By Frank J. Rich
Ask two shop owners how business is and you’re likely to get both answers: “pretty good” and “not so good.” How’s that possible? It’s either because business is actually as the shop owner believes; one’s reality is most often a view uniquely experienced by the respondent, or, alternatively, an accumulation of influences common to all. Not least, what we remember about the experience and how easily it comes to mind is most influential in the answer we give.
The logical model that delivers us to the conclusions that seem the erudition of a studied consideration over matters is more likely the result of how available the answers to questions may be. The process comes more clearly into view when we consider the frequency of a category, such as when we openly consider how many dangerous plants grow in our midst. If several come quickly to mind we conclude (as quickly) that the number must be large. If one or none comes to mind, our conclusion is quite opposite. I wonder how many people retire after age 75? If I can think of several I know who fit the criteria, I’m inclined to conclude there must be many. Again, if none comes to mind I conclude that very few fit the criteria. It just happens that way.
And so it is with the shop owner, who might tell a salesperson that his advertising investment in that vendor’s product has had a poor return on investment if he cannot remember any who came in waiving his ad. Alternatively, if his memory delivers the image of one or more who recently alighted on his store with his ad in hand he’s likely to say the ROI was quite good. Which do we trust? Neither, as it turns out. That is, unless the shop owner has a very good memory and is equally impressed by both results and unusually objective in his analysis of results.
The body of work that reveals the psychology behind this common quirkiness is known as “the science of availability,” or more technically the “availability heuristic.”
In simple terms the definition of the availability heuristic “is the process of judging frequency by the ease with which instances come to mind.”1 The model is simple enough on the surface, but the obvious is hidden in plain view. In considering how many instances must accumulate in the memory before they come easily to mind and deliver the obvious conclusion, science has discovered that none are necessary to inform our view; only the ease with which instances come to mind.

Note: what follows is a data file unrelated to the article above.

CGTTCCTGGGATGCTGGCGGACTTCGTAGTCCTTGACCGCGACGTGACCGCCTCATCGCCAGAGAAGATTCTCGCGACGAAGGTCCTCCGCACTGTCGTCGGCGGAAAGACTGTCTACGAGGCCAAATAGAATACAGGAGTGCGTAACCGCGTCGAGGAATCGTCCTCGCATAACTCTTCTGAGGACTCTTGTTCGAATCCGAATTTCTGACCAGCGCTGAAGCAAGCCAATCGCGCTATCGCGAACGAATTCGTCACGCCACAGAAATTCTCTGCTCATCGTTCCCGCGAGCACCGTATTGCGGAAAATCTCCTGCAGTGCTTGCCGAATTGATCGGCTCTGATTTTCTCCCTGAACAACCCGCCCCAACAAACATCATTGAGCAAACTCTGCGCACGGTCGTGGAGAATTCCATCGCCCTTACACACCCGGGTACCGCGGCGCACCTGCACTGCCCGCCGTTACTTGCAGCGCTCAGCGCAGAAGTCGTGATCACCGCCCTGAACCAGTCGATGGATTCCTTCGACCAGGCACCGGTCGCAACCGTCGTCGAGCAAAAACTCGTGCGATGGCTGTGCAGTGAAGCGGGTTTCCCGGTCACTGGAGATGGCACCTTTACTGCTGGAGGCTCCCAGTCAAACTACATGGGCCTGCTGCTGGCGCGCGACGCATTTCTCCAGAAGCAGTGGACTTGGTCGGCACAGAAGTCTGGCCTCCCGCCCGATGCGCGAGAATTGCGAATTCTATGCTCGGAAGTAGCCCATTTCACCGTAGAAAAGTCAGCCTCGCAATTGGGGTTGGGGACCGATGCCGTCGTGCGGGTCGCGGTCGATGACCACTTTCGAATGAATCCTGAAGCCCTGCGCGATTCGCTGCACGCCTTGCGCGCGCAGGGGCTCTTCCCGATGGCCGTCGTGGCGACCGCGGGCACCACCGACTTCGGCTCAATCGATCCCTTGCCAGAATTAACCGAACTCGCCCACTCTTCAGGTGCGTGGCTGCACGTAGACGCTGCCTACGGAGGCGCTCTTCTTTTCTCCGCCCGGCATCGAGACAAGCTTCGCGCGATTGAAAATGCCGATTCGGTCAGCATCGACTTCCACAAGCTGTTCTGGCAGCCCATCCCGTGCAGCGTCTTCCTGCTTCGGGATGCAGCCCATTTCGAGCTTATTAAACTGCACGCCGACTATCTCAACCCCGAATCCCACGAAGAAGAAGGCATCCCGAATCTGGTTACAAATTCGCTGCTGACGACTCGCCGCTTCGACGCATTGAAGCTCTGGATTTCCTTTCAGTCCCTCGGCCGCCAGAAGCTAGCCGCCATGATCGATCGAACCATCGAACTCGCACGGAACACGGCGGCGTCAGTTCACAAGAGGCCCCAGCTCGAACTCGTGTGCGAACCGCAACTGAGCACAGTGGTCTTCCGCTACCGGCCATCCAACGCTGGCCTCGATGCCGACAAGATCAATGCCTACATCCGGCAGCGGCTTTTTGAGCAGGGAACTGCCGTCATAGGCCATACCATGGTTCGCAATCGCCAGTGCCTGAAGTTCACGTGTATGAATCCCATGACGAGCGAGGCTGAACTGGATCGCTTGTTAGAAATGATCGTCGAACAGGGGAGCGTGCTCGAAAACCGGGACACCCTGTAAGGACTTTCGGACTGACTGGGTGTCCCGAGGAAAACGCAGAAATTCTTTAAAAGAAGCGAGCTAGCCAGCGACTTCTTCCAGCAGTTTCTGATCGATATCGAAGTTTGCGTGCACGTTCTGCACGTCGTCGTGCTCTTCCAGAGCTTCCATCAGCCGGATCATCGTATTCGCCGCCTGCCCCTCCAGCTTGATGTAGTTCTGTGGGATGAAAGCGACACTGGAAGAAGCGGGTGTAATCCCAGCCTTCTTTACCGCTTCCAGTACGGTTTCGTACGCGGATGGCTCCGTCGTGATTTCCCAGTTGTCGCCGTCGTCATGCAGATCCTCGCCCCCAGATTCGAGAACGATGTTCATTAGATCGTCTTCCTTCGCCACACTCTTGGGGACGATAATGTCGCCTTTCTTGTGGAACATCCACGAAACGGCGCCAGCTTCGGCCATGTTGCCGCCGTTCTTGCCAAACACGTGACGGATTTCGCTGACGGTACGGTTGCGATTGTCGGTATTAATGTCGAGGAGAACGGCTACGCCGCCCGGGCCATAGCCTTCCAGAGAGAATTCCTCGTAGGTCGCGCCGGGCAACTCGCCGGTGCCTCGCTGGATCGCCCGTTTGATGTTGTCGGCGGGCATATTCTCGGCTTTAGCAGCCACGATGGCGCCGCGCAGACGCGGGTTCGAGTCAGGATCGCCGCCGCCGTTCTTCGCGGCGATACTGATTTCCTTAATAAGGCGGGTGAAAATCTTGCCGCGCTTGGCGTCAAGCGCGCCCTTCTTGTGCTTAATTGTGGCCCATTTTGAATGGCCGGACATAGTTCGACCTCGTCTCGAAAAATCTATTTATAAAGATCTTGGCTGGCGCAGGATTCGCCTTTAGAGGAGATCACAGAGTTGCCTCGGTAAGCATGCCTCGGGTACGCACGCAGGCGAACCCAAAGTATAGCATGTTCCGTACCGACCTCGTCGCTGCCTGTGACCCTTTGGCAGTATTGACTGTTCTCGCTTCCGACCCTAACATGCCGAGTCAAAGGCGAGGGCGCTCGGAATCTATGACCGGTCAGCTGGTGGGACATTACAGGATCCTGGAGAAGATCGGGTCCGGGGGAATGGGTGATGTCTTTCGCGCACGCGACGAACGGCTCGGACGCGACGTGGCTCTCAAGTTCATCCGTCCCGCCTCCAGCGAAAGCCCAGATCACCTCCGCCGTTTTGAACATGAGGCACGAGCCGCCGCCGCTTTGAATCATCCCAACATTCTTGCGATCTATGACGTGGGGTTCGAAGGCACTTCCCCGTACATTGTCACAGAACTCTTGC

An example may reveal just how insidious the process is in separating us from the logic that would prove our conclusions about the frequency of a category; say the comparative number of earthquakes and droughts that befall us today versus the past. Since both get more attention than even horrific crimes, it’s likely that we’ll exaggerate the frequency of this category for how easily they come to mind. Obviously, the availability heuristic leads to biases. If we have recently heard of a motorcycle accident taking the lives of those on the bikes, we prepare the view that motorcycles are unsafe because the accident attracted media coverage that temporarily altered our view of motorcycle safety. Clearly, everyone remembers his own sense of an occurrence uniquely; thus, the availability bias.
In the effort to influence your customers positively toward your product or service it may be necessary to prepare a review of the circumstances which both enlighten the benefits of them or highlight positive experiences in their use. Testimonials work well to ease concerns about the cost and value-perceived of pricey items, for example.
“The Cape Cod shingle siding on this house is 35-years old, yet appears to be newly installed. And, it has never needed paint or repair in all those years. These are photos of ten other homes with similar siding that have weathered just as well. In fact, the manufacturer warranties the sidings against material wear for as long as you own the home. Doesn’t that sound like the kind of product you’re looking for?”
In this scripted model we are prepared for both the “ease with which successful siding” came to mind and the logic that chases bias stemming from recent exaggerated experience, and the fluency of retrieval they experienced.
Our sense of the historicity in our view of things naturally declines unless we prepare ourselves, and those we hope to influence for the good, with the model of availability that serves both buyer and seller–an effective model in a commercial environment given to information overload. Perhaps, only then might we succeed at delivering on the promise in the products and services of an active marketplace.
1 Thinking Fast and Slow, Daniel Kahneman